This is not beer made by impatient people.

When we’re finally in the right temperature gear, the beer just sings. The oak-tinged fruits, an interlaced note of crisp caramel. The beer settles into its proper shape, and all the pieces just fall together seamlessly: red fruit budging up against the alcohol; that toasty, oaky note giving its caramelized center the hint of oxidation. It’s impactful, long of both tooth and finish, and the extra ingredients, at least as implemented here, end up making sense in English-y old ale.

We’d have a hard time imagining that, given this blind, we’d somehow arrive independently at either De Proef or Surly as the obvious participants. But the end result is world class, just a generous English-style old ale that offers an immense amount of middle-malt complexity, without cloying bulk. The cacao and toasted oak do nice work. It’s carefully executed beer.

The combined forces of Todd Haug from Surly and Dirk Naudts from De Proef suggest the pairings of aged cheeses, roasted and grilled game (we could see this going very well beside a duck confit or grilled pork loin), and desserts pairing chocolate and caramel. Use the caramel notes to your benefit for sure. They also recommend Long of Tooth as we do, “all by itself.”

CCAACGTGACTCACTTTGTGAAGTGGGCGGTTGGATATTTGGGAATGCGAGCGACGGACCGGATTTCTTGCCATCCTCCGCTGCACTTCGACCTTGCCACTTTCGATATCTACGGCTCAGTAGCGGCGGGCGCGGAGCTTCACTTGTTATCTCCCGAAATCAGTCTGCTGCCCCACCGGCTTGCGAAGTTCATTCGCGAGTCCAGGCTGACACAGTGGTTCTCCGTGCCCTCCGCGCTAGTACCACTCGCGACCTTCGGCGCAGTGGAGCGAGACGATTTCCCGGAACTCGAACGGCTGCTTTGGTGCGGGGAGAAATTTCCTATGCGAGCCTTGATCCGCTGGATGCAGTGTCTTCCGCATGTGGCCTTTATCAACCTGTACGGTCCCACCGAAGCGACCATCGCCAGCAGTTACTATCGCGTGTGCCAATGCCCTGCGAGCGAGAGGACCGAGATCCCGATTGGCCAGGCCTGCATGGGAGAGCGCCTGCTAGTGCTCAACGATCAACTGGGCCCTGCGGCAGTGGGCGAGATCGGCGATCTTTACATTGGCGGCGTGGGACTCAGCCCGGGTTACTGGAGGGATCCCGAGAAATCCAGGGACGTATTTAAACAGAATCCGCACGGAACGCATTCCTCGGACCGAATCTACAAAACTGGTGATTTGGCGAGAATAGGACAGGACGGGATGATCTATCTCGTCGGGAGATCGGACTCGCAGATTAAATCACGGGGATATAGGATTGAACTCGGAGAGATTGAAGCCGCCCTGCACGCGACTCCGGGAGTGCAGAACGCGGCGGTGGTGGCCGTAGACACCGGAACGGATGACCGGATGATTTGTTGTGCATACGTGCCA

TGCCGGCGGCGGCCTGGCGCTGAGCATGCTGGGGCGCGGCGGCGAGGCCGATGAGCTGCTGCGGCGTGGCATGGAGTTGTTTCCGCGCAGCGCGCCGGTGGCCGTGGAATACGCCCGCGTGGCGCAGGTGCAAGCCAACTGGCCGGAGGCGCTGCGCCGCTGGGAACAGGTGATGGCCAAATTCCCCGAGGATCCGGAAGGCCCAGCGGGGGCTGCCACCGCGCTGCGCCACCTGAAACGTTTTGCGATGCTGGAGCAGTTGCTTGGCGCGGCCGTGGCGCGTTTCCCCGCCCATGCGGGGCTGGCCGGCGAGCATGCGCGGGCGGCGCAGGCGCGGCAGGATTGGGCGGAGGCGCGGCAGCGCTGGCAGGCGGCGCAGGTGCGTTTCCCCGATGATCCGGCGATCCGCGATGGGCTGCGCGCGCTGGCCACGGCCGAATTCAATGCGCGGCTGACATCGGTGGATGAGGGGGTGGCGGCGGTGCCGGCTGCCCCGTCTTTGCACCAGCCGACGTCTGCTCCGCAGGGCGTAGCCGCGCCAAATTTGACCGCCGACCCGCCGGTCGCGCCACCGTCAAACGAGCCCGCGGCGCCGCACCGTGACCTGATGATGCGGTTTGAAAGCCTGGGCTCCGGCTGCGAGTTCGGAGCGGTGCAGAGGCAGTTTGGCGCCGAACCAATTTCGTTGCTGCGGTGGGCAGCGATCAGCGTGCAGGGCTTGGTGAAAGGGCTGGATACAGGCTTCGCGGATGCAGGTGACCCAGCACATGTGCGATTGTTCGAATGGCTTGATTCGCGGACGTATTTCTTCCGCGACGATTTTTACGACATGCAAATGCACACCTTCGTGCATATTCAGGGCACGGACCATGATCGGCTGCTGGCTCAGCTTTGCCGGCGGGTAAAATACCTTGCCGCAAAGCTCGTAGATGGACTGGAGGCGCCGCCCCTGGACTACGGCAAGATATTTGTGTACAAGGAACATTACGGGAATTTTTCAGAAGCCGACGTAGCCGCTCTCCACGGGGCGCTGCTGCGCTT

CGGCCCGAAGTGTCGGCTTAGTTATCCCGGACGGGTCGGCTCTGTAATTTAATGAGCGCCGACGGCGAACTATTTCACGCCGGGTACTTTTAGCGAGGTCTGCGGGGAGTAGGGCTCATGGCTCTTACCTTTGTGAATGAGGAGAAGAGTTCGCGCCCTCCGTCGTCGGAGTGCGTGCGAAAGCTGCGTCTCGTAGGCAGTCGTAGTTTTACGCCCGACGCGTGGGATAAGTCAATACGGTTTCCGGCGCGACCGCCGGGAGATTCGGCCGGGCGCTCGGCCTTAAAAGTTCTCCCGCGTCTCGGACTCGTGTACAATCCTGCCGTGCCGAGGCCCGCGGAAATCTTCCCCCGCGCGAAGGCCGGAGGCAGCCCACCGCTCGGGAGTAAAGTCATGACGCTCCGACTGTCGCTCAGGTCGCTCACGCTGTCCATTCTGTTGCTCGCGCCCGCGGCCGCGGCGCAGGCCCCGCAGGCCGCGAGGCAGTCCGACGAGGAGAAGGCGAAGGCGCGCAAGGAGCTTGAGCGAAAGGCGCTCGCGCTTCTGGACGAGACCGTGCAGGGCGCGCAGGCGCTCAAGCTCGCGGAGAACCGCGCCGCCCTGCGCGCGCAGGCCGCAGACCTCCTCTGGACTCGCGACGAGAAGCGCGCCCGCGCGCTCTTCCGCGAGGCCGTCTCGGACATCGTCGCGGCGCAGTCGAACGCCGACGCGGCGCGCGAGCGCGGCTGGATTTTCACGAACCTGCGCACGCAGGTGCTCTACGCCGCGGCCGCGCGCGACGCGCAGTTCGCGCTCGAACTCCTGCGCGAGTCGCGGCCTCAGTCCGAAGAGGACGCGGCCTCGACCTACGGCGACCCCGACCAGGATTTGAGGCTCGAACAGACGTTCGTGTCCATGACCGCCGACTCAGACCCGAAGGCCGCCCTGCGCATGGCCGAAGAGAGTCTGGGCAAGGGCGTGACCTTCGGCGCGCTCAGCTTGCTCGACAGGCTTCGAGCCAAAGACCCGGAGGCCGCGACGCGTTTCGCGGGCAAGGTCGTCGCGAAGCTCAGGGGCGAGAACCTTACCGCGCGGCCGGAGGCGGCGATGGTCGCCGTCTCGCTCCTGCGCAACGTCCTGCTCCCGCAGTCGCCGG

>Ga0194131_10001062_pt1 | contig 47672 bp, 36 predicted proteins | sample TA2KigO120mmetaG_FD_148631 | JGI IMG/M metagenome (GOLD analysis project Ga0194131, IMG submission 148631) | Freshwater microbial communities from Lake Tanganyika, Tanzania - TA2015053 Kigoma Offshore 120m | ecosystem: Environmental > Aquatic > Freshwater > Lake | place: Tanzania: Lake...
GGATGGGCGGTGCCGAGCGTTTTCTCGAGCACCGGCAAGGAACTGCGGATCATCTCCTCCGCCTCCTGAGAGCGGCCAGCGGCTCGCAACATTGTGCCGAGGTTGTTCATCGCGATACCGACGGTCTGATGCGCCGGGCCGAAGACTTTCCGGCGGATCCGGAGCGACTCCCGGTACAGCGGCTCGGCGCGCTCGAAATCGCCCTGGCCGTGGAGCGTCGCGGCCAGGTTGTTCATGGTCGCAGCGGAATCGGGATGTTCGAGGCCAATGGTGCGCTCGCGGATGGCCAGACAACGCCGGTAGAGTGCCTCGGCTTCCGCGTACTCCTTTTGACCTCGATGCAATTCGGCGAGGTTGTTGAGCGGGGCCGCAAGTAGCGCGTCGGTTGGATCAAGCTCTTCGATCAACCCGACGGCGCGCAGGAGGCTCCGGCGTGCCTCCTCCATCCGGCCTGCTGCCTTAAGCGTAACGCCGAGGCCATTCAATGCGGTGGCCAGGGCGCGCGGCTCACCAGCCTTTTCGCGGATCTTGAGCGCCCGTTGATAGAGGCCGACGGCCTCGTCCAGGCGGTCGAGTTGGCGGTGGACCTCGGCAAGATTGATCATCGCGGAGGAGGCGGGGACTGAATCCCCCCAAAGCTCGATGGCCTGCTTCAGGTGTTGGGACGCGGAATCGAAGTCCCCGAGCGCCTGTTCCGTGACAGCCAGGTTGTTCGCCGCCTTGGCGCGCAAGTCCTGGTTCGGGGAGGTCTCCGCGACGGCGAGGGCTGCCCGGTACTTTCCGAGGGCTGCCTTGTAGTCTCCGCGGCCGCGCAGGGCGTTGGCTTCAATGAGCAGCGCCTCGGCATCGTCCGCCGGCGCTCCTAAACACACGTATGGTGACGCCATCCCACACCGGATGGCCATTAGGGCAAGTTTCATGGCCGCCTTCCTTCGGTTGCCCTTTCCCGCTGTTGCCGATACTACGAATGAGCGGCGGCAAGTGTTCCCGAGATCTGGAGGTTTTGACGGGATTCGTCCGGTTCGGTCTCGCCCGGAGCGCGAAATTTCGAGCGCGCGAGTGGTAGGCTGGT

De Proef’s Brewmaster’s Collaboration series has been a regular feature within The Rare Beer Club, and with good reason. Long-standing members may fondly recall things like the recent Cigar City collaboration, a 9.5% Tropical Tripel, and Hair of the Dog’s Alan Sprint’s work in Flanders Fred. De Proef, whether through releases like vintage versions of their Surly Bird or collaborations with Mikkeller and the aforementioned, remains a regular around these parts.

Surly, on the other hand, may be a new name to some of our members, but probably not too many. While a new feature within The Rare Beer Club, they’ve established a pretty substantial regard among the beer cognoscenti with offerings like Furious (an American-style IPA) and Bender (an exquisitely built brown ale). More potent releases like Darkness and Abrasive are highly coveted in the trading community, and the most recent RateBeer Best Awards named both of them to its list of the top 100 beers worldwide. Surly Brewing was also named to its list of top 100 brewers, and everything we’ve sampled from them so far doesn’t dissuade us.

Surly is headed by its president, Omar Ansari, and head brewer, Todd Haug. Todd partnered with our friend Dirk Naudts at De Proef in the new Brewmaster’s Collaboration. “The result is Long of Tooth Ale, dark gold in color with a complex grain bill, rife with notes of toffee, caramel, dried-fruit, cocoa, oaky-vanilla and finishing with classic Belgian character that only Brett can produce.” We found the Brett rather light in early bottles, but a great beer present. This will be a one-time collab, and our members will be among the first to sample the result.